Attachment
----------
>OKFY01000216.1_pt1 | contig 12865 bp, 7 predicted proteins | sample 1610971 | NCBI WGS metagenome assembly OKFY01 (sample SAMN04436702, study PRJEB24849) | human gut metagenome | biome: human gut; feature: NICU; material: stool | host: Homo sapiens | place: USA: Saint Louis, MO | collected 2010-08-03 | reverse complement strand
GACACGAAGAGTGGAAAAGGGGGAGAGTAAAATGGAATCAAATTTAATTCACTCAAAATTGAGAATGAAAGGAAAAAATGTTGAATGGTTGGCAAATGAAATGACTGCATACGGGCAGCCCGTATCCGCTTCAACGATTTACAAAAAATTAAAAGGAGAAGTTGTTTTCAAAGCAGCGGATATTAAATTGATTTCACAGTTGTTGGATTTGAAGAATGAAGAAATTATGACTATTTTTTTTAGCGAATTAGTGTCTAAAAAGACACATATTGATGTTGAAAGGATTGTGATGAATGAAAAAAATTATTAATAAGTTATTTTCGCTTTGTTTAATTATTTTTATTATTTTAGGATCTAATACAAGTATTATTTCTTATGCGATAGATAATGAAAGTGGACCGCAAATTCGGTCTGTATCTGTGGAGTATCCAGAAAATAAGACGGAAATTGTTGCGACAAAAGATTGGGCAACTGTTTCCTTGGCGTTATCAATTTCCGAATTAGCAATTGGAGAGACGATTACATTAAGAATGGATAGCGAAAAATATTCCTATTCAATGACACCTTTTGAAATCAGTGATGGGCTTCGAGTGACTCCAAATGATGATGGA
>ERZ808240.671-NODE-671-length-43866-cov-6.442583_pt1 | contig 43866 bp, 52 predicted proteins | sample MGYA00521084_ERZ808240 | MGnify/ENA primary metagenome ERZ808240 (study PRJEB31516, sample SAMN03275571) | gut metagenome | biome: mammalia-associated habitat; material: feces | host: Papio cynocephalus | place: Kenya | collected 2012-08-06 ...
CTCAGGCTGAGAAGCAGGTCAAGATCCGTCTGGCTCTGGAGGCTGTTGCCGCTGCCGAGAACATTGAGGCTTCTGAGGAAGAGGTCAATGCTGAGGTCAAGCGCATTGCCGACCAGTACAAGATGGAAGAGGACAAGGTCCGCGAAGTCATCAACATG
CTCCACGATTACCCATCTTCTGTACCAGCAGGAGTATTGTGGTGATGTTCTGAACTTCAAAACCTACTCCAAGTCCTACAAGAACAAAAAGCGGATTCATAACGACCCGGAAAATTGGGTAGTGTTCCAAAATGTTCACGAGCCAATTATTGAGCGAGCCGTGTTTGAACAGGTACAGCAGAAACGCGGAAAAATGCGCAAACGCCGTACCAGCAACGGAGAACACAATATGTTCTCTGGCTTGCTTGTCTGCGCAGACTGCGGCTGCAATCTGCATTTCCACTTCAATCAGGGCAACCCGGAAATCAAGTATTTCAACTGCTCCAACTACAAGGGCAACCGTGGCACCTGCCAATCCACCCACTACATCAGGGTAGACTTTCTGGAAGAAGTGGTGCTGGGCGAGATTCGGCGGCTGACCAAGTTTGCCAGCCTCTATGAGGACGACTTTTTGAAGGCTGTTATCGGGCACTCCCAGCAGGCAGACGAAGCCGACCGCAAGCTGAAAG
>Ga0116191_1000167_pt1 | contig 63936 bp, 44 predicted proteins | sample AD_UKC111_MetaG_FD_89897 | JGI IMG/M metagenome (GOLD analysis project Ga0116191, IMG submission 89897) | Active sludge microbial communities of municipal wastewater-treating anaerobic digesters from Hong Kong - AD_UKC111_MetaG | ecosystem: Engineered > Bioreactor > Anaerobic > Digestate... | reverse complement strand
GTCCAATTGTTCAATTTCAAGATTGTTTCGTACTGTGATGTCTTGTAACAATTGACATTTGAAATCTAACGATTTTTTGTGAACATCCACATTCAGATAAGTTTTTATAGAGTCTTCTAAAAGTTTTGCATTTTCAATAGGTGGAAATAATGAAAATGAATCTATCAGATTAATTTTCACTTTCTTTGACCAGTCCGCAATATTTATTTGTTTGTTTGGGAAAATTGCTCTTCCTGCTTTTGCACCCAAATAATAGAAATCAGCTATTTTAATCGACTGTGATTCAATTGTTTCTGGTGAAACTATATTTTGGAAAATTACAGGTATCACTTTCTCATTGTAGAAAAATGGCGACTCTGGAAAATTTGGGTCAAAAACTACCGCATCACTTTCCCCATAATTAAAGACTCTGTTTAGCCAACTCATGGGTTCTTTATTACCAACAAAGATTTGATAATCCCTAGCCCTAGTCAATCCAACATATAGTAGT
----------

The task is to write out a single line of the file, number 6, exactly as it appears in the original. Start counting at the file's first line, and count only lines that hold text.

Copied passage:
>Ga0116191_1000167_pt1 | contig 63936 bp, 44 predicted proteins | sample AD_UKC111_MetaG_FD_89897 | JGI IMG/M metagenome (GOLD analysis project Ga0116191, IMG submission 89897) | Active sludge microbial communities of municipal wastewater-treating anaerobic digesters from Hong Kong - AD_UKC111_MetaG | ecosystem: Engineered > Bioreactor > Anaerobic > Digestate... | reverse complement strand